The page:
Having come across Naked Conversations before, I found it interesting to read anew with a different perspective.  First encountering the book in business school, I was naturally suspect of and moderately offended by a number of the claims made.  While surely the intent of the book’s authors was to create something that is largely instructional, my interpretation was that it took what is an overall complex industry and profession (marketing) and boiled it down to its most finite and simplistic elements.  I found it hard to believe that something I had devoted six years to learning was on the precipice of collapsing, and if it indeed was, did not garner a following of people intelligent and savvy enough to right the ship.  Moreover, lumping all marketers and advertisers into the category of those ignored and detested by the general public is a crude generalization.

Delving back into Naked Conversations from a technologically-minded perspective, I was certainly able to see the other side of a number of arguments contained therein, but still came away with the mindset that marketing becomes maligned in a very general sense.  While I would be the first to question the overwhelming pervasiveness of advertising and the (at least American) commercialism with which we’ve become inundated, I don’t think turning on marketing and those who disseminate it is the right move.  Watching merely an hour of American television will make a strong case for the lack of creativity and innovation that has befallen advertisements over the past decades.  There are, however, occasional examples of the talent still present in the advertising (and inherently, marketing) industry, creating noteworthy work that might be considered tantamount to art, but more importantly, succeeds in captivating consumers and inevitably selling products (Apple, with its simplistic ads once being an example, has seemingly fallen into the inevitable creative rut brought by success).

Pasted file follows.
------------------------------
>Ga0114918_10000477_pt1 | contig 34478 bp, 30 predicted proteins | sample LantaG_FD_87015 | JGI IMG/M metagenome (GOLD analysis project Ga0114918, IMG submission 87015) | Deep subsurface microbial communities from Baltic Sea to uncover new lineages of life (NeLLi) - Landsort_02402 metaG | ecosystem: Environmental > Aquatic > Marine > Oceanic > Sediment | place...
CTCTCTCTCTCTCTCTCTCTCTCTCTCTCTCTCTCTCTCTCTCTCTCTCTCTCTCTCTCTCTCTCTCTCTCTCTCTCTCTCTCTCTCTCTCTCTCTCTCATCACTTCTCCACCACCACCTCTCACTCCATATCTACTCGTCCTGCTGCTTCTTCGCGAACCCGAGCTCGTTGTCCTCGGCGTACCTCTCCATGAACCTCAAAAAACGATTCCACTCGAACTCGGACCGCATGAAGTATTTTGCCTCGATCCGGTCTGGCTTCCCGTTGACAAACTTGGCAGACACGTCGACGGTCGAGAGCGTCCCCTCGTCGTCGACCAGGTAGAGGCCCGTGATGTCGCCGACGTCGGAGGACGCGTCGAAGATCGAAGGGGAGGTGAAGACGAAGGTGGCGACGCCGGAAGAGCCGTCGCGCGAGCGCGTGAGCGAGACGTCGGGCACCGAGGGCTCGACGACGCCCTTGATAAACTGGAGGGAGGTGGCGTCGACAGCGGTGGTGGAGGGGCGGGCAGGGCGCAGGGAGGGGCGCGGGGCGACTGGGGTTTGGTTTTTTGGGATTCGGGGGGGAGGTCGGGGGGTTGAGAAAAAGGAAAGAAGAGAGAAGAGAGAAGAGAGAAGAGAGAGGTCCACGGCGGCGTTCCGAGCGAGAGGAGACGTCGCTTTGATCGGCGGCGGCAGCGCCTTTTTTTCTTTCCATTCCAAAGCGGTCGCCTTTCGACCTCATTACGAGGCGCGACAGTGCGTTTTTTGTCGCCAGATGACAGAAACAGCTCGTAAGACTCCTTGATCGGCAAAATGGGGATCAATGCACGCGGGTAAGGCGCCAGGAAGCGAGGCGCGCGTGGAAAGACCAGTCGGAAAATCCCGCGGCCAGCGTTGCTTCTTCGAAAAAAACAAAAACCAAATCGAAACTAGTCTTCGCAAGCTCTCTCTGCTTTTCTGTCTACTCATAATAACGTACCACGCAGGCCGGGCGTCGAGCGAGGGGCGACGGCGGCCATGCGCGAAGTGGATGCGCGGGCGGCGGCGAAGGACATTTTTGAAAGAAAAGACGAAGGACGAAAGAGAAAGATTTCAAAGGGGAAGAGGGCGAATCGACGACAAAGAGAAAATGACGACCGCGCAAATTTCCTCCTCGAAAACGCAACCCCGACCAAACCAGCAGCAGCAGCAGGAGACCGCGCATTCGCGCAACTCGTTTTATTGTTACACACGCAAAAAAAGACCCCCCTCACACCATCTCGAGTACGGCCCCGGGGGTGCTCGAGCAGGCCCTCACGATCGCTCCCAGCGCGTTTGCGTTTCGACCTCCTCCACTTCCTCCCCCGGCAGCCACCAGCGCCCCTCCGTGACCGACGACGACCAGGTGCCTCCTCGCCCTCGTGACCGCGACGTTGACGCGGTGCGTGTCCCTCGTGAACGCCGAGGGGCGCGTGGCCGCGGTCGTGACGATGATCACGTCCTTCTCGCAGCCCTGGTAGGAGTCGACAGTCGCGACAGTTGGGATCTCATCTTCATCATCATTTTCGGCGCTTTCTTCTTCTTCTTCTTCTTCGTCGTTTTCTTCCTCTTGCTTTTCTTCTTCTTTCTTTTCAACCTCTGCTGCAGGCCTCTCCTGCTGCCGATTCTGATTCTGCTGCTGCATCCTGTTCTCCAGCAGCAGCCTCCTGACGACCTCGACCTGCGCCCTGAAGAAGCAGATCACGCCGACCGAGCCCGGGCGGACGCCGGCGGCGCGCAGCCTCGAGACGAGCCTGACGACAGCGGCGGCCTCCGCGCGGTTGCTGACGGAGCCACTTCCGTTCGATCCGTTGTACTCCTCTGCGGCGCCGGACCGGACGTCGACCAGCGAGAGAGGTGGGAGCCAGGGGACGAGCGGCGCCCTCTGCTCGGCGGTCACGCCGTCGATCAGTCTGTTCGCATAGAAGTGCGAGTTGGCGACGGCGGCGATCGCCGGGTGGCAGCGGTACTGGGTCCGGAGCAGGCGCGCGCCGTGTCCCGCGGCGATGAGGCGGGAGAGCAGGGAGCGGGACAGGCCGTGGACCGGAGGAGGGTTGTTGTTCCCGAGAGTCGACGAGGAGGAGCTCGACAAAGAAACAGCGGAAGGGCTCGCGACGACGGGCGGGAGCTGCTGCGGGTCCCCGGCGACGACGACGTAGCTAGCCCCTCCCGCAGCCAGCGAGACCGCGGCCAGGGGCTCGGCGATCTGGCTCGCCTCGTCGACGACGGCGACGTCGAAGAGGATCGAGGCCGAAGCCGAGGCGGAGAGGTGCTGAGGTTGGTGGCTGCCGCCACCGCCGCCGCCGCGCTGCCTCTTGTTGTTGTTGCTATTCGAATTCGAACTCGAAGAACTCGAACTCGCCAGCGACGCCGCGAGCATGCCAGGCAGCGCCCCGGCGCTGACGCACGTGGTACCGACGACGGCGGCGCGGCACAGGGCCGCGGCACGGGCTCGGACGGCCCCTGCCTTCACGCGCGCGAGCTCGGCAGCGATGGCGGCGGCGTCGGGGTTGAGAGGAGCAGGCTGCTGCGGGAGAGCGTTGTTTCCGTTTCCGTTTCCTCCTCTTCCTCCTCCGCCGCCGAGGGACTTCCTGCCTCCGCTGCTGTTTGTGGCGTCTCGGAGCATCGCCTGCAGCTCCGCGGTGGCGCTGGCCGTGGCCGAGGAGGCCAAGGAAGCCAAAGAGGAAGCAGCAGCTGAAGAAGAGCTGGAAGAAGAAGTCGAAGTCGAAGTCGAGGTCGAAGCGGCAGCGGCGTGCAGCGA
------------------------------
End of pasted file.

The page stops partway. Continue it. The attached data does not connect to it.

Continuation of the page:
I’ve included two of the current television ads below that I think are a success for two different reasons.  The Levi’s ad, being of the more abstract variety, could otherwise be mistaken for a short independent film were it not for the logo at the end.  While some may criticize this ad for not being about the product at all (a common complaint of advertising), it has certainly succeeded in creating a conversation amongst consumers.  While this conversation has revolved around the perversion of a great American poet’s work for the sake of selling wares, it is inexorably connected with Levi’s thereby making the public discuss a once great brand again.  Pertaining to Naked Conversation, this is exactly the type of discussion – positive or negative – that a company seeks to generate and foster.  While I may be a bit biased, already an avid Walt Whitman and Johnnie Walker fan, I think both ads achieve the objective for which they set out.  The Johnnie Walker ad (of Diageo ) just happens to take a more direct approach, creating a series of images and emotions that are geared directly towards what they think is the ideal Johnnie Walker scotch drinker.  In either account, it is a comforting thought to occasionally see an advertisement worth celebrating rather than ignoring.

Oct 13

ThumbnailSearching for inspiration for a new website, I found myself in the local Best Buy looking for new music (yes, I know I’m one of the dwindling few who still buys CD’s).  With no particular destination in mind, I set out browsing the entire selection.  Spotting a variety of my favourite artists, I came across an album that had been released several months prior of which I was completely unaware.  Without the time or patience to keep track of all of the artists I’m currently listening to (a list which seems to irrevocably expand), I thought it would be helpful to have a service that alerts me to when bands or artists are developing a new album or EP and when they have released it.  Expanding upon this initial thought, the website I envision will encompass various features all revolving around people and their love for music.